SynopsisDue to its strong deposit base and high capital adequacy ratio, Indian Bank has enough resources to grow rapidly and corner market share from its peer banks in coming years, making it a favourite of analysts.
With the standstill in NPA recognition over, most banks have identified all pending non-performing assets (NPAs) in the fourth quarter of 2020-21 and Indian Bank is no exception. For instance, the gross and net NPA of Indian Bank increased to 9.85% and 3.37% respectively as on 31 March from 9.04% and 2.35% as on December 2020. However, analysts are getting bullish on this counter because the fourth quarter slippages were much lower than anticipated. Its restructured book, which is placed at 1.4% of its loans, is also lower than the initial estimates of around 3%. Part of the NPA jump in fourth quarter of 2020-21 can also be attributed to assets it inherited from Allahabad Bank, which was merged with Indian Bank in April 2020.
Though Indian Bank has fully recognised weak assets as on 31 March, pressure on net profit may continue for some more time because the same needs to be written off. To shore up net profit for 2020-21, Indian Bank made fewer provisions in the fourth quarter. Despite the increase in slippages, its provisions fell by 44% y-o-y. Due to the second covid wave and lockdowns, be ready for new slippages during April-June quarter and asset quality is expected to improve only gradually—once the economy is back to normal. However, there is no need for alarm on the asset quality front. Though this lower write off in the fourth quarter brought down its provision coverage ratio (PCR), its PCR is still placed at a comfortable level of 82.12%.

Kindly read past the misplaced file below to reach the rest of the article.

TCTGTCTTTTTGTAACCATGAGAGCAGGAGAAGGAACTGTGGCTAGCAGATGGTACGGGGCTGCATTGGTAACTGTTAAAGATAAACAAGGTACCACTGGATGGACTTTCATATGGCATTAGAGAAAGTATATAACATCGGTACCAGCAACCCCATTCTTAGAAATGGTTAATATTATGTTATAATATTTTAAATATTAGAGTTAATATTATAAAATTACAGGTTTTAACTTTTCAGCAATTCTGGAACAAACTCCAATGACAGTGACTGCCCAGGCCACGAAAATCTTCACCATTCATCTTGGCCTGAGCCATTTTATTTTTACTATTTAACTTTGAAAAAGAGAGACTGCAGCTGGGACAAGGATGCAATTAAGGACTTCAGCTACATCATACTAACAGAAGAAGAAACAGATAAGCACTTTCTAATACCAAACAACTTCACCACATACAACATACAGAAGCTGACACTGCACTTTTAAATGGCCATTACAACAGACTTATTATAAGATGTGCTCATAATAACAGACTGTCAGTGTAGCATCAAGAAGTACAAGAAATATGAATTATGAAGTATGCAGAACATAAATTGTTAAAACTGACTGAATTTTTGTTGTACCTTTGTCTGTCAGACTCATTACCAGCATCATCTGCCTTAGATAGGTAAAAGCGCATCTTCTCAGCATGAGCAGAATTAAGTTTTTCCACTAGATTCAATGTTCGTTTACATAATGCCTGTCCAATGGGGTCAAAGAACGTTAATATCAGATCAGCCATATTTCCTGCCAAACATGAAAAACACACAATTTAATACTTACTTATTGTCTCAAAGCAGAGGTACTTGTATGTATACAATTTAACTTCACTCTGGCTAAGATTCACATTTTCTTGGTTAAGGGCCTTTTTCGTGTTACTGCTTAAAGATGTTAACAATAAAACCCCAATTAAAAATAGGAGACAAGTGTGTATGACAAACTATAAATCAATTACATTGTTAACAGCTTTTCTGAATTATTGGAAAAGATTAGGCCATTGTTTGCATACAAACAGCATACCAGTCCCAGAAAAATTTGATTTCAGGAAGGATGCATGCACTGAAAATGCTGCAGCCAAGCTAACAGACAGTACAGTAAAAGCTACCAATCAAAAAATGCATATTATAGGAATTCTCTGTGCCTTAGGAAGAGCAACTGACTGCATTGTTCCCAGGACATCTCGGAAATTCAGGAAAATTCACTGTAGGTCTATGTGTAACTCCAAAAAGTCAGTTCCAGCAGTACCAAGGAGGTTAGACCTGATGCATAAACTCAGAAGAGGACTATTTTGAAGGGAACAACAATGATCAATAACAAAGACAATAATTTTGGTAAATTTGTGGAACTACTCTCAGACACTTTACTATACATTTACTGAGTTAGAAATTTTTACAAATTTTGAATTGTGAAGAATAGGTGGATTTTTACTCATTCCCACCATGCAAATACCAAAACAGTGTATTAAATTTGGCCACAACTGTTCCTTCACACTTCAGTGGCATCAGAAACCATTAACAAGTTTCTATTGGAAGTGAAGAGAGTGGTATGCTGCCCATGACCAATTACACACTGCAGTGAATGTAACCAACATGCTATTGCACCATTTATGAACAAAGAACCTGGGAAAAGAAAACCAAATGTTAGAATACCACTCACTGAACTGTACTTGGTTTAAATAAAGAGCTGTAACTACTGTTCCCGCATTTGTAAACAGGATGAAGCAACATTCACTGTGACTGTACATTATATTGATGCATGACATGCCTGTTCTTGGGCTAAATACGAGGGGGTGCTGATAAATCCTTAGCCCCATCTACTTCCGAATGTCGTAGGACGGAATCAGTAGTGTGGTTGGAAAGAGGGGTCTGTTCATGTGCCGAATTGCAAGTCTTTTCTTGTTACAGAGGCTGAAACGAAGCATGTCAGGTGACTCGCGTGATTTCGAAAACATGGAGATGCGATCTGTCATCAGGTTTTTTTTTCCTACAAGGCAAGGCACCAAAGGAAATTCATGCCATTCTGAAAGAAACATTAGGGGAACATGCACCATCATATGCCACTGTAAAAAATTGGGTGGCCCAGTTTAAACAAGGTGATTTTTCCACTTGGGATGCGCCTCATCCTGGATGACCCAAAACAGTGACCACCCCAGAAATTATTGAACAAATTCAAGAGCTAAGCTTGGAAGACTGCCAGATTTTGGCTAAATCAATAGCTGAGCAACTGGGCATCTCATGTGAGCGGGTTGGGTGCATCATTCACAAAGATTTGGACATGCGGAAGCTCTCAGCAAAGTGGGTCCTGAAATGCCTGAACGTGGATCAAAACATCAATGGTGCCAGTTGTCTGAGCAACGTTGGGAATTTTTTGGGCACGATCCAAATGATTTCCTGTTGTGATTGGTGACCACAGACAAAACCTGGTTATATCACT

- Buy: 8
- Hold: 2
Being a public sector retail bank, Indian Bank continues to do well on the deposits front. It also has high contribution from current and savings accounts (Casa) and the same grew by 14% y-o-y and 7% q-o-q in the fourth quarter taking its Casa ratio to 42% as on March 2021. Due to increase in Casa ratio, its cost of funds fell 27 basis points to 4.08%. Due to its strong deposit base and high capital adequacy ratio, which is placed at 15.7%, Indian Bank has adequate resources to grow rapidly and corner market share from its peer banks in coming years. Despite the recent jump in share price, its valuations are also at reasonable levels compared to other public sector banks.
We pick up the stock that has shown maximum increase in “consensus analyst rating” during the last 1 month. Consensus rating is arrived at by averaging all analyst recommendations after attributing weights to each of them (ie 5 for strong buy, 4 for buy, 3 for hold, 2 for sell and 1 for strong sell) and any improvement in consensus analyst rating indicates that the analysts are getting more bullish on the stock. To make sure that we pick only companies with decent analyst coverage, this search will be restricted to stocks with at least 10 analysts covering it. You can see similar consensus analyst rating changes during the last one week in ETW 50 table.
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